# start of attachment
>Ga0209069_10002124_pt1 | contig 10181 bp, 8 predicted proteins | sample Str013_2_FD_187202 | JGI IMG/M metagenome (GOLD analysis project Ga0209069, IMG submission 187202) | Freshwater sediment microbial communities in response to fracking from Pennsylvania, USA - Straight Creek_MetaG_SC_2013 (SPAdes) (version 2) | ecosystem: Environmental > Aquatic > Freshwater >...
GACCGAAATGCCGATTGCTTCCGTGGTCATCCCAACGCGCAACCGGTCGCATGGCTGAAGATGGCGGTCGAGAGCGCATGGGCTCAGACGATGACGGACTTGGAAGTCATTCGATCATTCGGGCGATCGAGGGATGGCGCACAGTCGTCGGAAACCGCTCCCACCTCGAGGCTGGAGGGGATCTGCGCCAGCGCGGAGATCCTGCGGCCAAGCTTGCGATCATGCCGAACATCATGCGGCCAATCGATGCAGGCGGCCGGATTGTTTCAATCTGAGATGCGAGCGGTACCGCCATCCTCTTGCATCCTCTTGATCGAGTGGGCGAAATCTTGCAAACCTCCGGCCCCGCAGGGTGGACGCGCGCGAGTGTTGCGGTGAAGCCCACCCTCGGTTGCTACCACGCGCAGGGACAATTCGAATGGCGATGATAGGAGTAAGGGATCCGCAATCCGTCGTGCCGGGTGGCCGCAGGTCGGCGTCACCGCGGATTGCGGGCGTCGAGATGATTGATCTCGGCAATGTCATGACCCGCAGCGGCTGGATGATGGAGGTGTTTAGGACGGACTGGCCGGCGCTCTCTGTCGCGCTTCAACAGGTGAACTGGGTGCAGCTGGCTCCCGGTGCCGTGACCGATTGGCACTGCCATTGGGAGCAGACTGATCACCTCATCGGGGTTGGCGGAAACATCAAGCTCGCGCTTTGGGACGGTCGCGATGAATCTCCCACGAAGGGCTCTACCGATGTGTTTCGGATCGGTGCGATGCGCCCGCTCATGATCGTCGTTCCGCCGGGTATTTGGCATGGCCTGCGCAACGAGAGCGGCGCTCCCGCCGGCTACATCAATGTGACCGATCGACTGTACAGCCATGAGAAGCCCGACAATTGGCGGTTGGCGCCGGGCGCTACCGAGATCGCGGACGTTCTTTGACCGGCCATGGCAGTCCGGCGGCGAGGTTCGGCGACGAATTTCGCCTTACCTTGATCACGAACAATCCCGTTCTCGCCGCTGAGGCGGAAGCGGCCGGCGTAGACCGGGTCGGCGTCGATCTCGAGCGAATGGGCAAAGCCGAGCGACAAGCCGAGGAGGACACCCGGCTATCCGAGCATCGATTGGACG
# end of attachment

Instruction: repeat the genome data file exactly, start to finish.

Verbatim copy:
>Ga0209069_10002124_pt1 | contig 10181 bp, 8 predicted proteins | sample Str013_2_FD_187202 | JGI IMG/M metagenome (GOLD analysis project Ga0209069, IMG submission 187202) | Freshwater sediment microbial communities in response to fracking from Pennsylvania, USA - Straight Creek_MetaG_SC_2013 (SPAdes) (version 2) | ecosystem: Environmental > Aquatic > Freshwater >...
GACCGAAATGCCGATTGCTTCCGTGGTCATCCCAACGCGCAACCGGTCGCATGGCTGAAGATGGCGGTCGAGAGCGCATGGGCTCAGACGATGACGGACTTGGAAGTCATTCGATCATTCGGGCGATCGAGGGATGGCGCACAGTCGTCGGAAACCGCTCCCACCTCGAGGCTGGAGGGGATCTGCGCCAGCGCGGAGATCCTGCGGCCAAGCTTGCGATCATGCCGAACATCATGCGGCCAATCGATGCAGGCGGCCGGATTGTTTCAATCTGAGATGCGAGCGGTACCGCCATCCTCTTGCATCCTCTTGATCGAGTGGGCGAAATCTTGCAAACCTCCGGCCCCGCAGGGTGGACGCGCGCGAGTGTTGCGGTGAAGCCCACCCTCGGTTGCTACCACGCGCAGGGACAATTCGAATGGCGATGATAGGAGTAAGGGATCCGCAATCCGTCGTGCCGGGTGGCCGCAGGTCGGCGTCACCGCGGATTGCGGGCGTCGAGATGATTGATCTCGGCAATGTCATGACCCGCAGCGGCTGGATGATGGAGGTGTTTAGGACGGACTGGCCGGCGCTCTCTGTCGCGCTTCAACAGGTGAACTGGGTGCAGCTGGCTCCCGGTGCCGTGACCGATTGGCACTGCCATTGGGAGCAGACTGATCACCTCATCGGGGTTGGCGGAAACATCAAGCTCGCGCTTTGGGACGGTCGCGATGAATCTCCCACGAAGGGCTCTACCGATGTGTTTCGGATCGGTGCGATGCGCCCGCTCATGATCGTCGTTCCGCCGGGTATTTGGCATGGCCTGCGCAACGAGAGCGGCGCTCCCGCCGGCTACATCAATGTGACCGATCGACTGTACAGCCATGAGAAGCCCGACAATTGGCGGTTGGCGCCGGGCGCTACCGAGATCGCGGACGTTCTTTGACCGGCCATGGCAGTCCGGCGGCGAGGTTCGGCGACGAATTTCGCCTTACCTTGATCACGAACAATCCCGTTCTCGCCGCTGAGGCGGAAGCGGCCGGCGTAGACCGGGTCGGCGTCGATCTCGAGCGAATGGGCAAAGCCGAGCGACAAGCCGAGGAGGACACCCGGCTATCCGAGCATCGATTGGACG